Egyptian border guards with riot shields formed human chains on Friday, trying to hinder the flow of Gazans into Egypt in an apparent attempt to gradually reseal the breached border, but thousands of Palestinians managed to sneak through other openings.
At one point, guards aimed a water cannon above the heads of people, not at them, to keep them back.
The Egyptian guards were posted along the main border breach, where a crowd quickly grew into the thousands, frustrated at no longer being let in. Some threw stones at the Egyptians, but quickly stopped after being booed.
At other checkpoints, Palestinians continued to pour into Egyptian territory, loaded with empty canisters to fill with fuel sold in the Egyptian border town of Rafah.
Yousef Mohammed, 17, from Gaza, said he had waited until Friday to make the trip because he was trying to get together enough money first to shop in Egypt. "They don't want us to go in," he said, pointing at the riot police.
Egyptian Amira Ali, 39, carrying her toddler son and holding a 6-year-old son by the hand, said she wants to visit her mother-in-law in Gaza. "Of course, I'm afraid (of being trapped in Gaza), but will try to go for a while so my mother-in-law can see the kids," she said.
Travelers returning from Egypt said they heard loudspeaker announcements there that Gazans had to return home by 7 pm (1700 GMT) on Friday.
The border was breached on Wednesday, when Palestinian militants blew down large sections of the border wall. Since then, Egypt has allowed tens of thousands of Palestinians to go back and forth, but has rejected any suggestion of assuming responsibility for the crowded, impoverished territory.
The opening of the border, even if temporary, provided a significant popularity boost to Gaza's Hamas rulers, who can claim they successfully broke through the internationally supported Israeli closure that has deprived the coastal strip of normal trade and commerce for nearly two years.
Both Egypt and Israel restricted the movement of people and goods in and out of Gaza after Hamas won parliament elections in 2006, and further tightened the closure after Hamas seized control of the area by force last June.
The issue turned into a verbal spat between Egypt and Israel when Israeli Deputy Defense Minister Matan Vilnai said Israel gradually wants to relinquish responsibility for Gaza, now that the territory's border with Egypt has been blown open.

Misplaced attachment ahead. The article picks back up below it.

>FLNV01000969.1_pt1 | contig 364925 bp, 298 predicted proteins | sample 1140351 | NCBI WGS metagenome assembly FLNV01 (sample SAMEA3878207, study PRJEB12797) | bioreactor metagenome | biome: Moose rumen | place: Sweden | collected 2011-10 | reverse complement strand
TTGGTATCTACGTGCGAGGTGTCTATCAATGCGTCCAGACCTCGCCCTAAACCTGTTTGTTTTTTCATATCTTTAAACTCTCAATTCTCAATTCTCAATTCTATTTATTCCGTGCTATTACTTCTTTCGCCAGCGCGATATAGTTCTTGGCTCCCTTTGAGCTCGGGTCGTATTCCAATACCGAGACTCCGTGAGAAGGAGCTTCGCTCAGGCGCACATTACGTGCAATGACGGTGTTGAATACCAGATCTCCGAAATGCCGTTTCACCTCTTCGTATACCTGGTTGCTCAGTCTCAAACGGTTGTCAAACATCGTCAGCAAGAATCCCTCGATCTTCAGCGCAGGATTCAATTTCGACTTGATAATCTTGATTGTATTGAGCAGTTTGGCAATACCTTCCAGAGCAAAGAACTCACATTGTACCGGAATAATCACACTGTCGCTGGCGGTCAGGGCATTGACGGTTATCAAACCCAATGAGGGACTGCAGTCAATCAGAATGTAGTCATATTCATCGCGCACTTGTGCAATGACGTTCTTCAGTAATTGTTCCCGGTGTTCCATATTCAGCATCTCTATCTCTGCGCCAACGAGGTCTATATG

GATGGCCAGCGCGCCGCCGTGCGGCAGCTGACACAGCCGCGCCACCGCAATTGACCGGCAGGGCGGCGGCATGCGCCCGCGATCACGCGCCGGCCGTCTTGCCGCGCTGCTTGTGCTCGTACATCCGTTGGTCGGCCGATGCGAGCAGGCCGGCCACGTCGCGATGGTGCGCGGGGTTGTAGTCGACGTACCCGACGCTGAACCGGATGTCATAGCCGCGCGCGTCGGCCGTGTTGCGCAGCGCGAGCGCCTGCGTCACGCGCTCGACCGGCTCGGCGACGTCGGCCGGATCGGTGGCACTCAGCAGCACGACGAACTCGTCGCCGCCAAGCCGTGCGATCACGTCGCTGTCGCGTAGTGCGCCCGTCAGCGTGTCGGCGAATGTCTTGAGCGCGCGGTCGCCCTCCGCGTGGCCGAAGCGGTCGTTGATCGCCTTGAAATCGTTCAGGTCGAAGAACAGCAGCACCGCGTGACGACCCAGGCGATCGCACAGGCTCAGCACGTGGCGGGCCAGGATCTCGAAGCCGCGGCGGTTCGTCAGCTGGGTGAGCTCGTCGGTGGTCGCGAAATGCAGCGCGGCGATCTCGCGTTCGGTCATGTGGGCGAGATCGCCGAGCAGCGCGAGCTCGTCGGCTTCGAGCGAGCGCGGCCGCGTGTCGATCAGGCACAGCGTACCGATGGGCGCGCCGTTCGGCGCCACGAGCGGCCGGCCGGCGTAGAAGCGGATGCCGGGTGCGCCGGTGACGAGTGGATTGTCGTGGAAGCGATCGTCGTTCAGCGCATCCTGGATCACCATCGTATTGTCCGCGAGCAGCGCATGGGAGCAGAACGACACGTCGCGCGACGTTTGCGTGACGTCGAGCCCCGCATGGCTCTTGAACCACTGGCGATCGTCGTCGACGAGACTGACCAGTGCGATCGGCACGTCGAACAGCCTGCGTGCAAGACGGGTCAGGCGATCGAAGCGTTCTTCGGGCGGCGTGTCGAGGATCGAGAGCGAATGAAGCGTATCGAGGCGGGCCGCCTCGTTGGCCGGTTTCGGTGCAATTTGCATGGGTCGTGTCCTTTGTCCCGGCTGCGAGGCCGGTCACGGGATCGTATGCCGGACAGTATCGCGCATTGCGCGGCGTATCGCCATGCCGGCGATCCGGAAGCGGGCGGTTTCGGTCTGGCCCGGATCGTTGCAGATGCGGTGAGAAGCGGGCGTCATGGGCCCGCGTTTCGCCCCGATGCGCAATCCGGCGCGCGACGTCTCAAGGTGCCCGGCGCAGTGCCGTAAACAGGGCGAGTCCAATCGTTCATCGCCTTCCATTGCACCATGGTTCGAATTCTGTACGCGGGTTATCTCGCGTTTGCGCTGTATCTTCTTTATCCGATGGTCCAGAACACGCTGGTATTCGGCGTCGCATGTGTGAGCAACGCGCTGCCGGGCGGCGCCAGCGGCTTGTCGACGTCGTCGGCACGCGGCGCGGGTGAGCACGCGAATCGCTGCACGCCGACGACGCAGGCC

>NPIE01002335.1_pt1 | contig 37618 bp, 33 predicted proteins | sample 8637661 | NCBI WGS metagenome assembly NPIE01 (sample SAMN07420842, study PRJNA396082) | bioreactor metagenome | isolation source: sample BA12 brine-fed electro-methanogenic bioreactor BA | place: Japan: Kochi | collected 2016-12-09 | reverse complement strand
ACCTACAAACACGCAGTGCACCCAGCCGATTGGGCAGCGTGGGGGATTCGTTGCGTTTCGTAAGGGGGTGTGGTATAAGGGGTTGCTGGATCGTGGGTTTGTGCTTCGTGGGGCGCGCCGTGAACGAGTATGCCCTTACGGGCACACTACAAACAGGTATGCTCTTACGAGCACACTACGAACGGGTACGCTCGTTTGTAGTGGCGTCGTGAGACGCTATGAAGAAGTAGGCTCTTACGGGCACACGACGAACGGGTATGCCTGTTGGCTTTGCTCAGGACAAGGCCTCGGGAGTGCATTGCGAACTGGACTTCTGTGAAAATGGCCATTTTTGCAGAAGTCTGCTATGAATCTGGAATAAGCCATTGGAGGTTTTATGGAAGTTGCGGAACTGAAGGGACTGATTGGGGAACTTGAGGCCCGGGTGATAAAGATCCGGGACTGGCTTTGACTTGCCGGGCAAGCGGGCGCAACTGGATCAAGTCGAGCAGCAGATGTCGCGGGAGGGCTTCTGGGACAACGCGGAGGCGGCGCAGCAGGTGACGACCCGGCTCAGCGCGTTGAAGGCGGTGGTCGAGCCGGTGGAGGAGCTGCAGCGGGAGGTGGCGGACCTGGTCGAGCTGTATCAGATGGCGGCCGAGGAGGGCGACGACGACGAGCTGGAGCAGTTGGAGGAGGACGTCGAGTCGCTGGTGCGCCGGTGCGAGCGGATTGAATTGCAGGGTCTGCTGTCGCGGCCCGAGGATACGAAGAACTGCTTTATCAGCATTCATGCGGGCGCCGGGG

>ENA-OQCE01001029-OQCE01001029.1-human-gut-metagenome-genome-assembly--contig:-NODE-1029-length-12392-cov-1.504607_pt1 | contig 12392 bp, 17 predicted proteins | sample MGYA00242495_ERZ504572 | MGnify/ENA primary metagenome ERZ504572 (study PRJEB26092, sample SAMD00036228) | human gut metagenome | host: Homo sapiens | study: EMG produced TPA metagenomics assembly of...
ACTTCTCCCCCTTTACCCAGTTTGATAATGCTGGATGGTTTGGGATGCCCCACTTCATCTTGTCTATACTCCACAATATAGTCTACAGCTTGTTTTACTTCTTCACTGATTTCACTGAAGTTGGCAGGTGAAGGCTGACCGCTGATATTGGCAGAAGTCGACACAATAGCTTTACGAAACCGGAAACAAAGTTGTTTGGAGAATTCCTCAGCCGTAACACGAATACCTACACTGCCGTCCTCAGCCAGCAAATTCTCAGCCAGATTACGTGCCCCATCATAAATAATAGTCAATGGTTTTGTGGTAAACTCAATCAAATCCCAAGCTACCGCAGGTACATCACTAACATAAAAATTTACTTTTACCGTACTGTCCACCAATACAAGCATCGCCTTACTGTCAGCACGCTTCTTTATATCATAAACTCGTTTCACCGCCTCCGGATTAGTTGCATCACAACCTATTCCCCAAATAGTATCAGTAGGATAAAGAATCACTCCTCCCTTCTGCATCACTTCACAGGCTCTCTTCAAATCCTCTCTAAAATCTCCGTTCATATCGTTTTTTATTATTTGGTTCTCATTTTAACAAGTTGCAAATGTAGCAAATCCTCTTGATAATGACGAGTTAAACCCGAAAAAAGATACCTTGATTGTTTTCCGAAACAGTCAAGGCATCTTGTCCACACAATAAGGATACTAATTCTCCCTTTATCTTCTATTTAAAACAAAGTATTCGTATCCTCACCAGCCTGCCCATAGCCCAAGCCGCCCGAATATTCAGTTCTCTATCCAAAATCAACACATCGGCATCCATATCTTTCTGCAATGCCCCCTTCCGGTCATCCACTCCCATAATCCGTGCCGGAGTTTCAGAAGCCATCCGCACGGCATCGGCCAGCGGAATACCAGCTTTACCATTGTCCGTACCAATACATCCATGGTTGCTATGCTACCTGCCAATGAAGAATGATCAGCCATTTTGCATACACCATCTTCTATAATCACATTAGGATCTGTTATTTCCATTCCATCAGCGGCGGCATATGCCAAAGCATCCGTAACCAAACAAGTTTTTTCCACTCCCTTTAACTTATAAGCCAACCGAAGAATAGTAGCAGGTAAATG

It was a position echoed by other Israeli officials, who said the border breach could pave the way for increasingly disconnecting from the territory. However, Israeli Defense Minister Ehud Barak, speaking on Thursday to The Associated Press on the sidelines of the World Economic Forum in Switzerland, said he didn't want to "go too far in my interpretation of this."
Egypt angrily rejected the Israeli ideas and said it would not change border arrangements.
"The border will go back as normal," said Egyptian Foreign Ministry spokesman Hossam Zaki. "The current situation is only an exception and for temporary reasons."
Warning that militants were among the Palestinians who entered Egypt, the Israeli military raised its level of alert on Thursday, fearing an attack on Israel and closed the highway along the Israel-Egypt border.
Overnight, Israeli air strikes killed four Hamas militants around Rafah, Palestinian and Israeli officials said Friday.
Two Hamas militiamen were killed as they drove near the shattered border fence with Egypt and two more died while driving in Rafah town, Palestinian security officials said. The Israeli military described both strikes as being against "terrorists".
Also late Thursday, Palestinians carried out two attacks. In east Occupied Jerusalem, gunmen shot and killed an Israeli police officer at a roadblock, and in a West Bank Jewish settlement, two infiltrators stabbed three Israeli students. The attackers, identified by police as Hamas members, were killed by instructors at the settlement's theological seminary. (AP)
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